Policing and Recovery in Puerto Rico (Podcast)

How can the history of policing in Puerto Rico deepen understandings of race, class, and colonialism in Puerto Rico—and what can it tell us in the aftermath of Hurricane Maria?

Marisol LeBrón
10/02/2017

Puerto Rico National Guard distributing water in Utuado, Puerto Rico, on September 26 ( The National Guard/Flickr).

NACLA Radio is now available on iTunes! Click here to subscribe for the latest updates from the podcast.

Helen speaks with NACLA Report contributor Marisol LeBrón, whose article for the latest issue of the NACLA Report, Prisons, Punishment, and Policing, traces the Puerto Rican state’s policing and surveillance programs from the 1950s to now. They discuss the internal complexities at play in Puerto Rican politics beyond the colonial dynamic between the U.S. government and Puerto Rico, and Marisol explains how policing tactics were used to undermine the Puerto Rican Nationalist party leading up to a crucial vote over ratifying Commonwealth status for the territory. Helen and Marisol also discuss how Puerto Rico fits into a larger institutional discourse about “best practices” for policing, surveillance, and responding to crises throughout Latin America and in the mainland U.S., where urban police forces have carried out similar tactics to those the FBI and the PRPD previously “tested” in Puerto Rico.

Marisol also explains how policing tactics have had both unifying and divisive effects on Puerto Ricans throughout the diaspora, and how social media has changed the way the diaspora connects to Puerto Rico and advocates for the interests of its inhabitants. She also talks about her experience as a member of the Puerto Rican diaspora, the stress of waiting to hear from family in the aftermath of Hurricane Maria, and how mainland media coverage and the federal government’s insufficient and scattered response have further exposed truths about the relationship between the U.S. and Puerto Rico. We were glad to hear that Marisol did get in touch with her family after the episode was taped, and that they are ok, given the circumstances.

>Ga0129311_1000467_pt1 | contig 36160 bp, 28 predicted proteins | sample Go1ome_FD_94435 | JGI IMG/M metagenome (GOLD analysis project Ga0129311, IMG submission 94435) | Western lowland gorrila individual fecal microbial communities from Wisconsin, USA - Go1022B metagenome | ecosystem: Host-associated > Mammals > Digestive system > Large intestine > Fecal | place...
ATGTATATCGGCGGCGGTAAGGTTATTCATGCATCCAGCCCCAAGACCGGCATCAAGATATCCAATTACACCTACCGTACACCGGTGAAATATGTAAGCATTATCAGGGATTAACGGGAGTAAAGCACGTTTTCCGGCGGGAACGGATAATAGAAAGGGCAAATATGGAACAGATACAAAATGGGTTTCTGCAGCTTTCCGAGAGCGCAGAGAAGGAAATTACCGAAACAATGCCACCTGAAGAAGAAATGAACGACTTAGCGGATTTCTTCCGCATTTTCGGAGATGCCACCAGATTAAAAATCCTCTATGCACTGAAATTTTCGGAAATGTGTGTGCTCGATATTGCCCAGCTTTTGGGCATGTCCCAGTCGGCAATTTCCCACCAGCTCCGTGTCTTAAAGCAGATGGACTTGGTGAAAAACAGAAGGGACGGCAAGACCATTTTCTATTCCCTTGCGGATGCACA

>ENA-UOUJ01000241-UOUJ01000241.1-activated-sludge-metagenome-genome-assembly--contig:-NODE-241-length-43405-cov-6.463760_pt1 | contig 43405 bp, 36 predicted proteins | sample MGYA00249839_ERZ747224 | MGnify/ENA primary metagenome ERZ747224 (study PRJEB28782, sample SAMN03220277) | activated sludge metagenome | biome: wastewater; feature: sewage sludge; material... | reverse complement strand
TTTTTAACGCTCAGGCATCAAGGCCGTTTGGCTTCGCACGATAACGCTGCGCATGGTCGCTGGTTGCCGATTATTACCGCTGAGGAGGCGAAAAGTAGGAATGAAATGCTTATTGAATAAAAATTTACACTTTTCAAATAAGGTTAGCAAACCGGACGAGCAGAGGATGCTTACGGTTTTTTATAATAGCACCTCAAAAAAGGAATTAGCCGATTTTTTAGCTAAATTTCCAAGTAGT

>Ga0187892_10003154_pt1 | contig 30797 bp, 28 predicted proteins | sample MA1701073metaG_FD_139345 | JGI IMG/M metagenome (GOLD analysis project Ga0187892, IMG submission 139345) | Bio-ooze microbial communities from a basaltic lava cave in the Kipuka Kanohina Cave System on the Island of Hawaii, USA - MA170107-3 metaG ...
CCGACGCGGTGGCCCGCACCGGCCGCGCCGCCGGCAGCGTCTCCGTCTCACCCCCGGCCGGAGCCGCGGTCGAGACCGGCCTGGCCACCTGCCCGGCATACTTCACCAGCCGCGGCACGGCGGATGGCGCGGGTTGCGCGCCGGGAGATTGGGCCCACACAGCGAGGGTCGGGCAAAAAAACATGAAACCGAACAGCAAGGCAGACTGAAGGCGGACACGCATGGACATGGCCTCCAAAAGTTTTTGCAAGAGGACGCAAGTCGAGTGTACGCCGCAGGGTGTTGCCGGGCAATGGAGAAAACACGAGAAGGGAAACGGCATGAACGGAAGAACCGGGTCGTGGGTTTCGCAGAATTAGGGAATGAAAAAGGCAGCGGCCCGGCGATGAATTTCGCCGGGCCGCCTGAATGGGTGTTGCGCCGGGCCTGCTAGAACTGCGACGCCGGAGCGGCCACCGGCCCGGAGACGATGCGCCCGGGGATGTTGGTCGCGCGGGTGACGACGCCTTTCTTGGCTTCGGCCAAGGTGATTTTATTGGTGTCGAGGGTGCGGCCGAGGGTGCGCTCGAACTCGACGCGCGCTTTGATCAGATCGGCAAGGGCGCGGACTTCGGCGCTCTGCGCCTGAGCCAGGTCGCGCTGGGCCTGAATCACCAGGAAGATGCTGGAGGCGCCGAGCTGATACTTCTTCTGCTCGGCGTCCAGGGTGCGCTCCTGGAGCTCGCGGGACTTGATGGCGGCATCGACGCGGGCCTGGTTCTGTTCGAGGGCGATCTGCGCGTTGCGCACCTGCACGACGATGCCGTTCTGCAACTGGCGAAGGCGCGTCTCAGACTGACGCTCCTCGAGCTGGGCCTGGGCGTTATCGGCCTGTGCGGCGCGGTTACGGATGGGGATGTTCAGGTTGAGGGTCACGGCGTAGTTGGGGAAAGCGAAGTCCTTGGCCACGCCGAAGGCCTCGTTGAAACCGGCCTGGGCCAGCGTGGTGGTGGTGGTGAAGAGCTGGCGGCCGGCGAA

To support community efforts to rebuild after Maria, please check out MariaFund.org. We’ll update this page with further resources for those who want to contribute as the relief effort continues. To learn more about Taller Salud, the women’s advocacy and community organizing workshop Marisol mentions near the end of the episode, visit their Facebook page.
 

Like this article? Support our work. Donate now.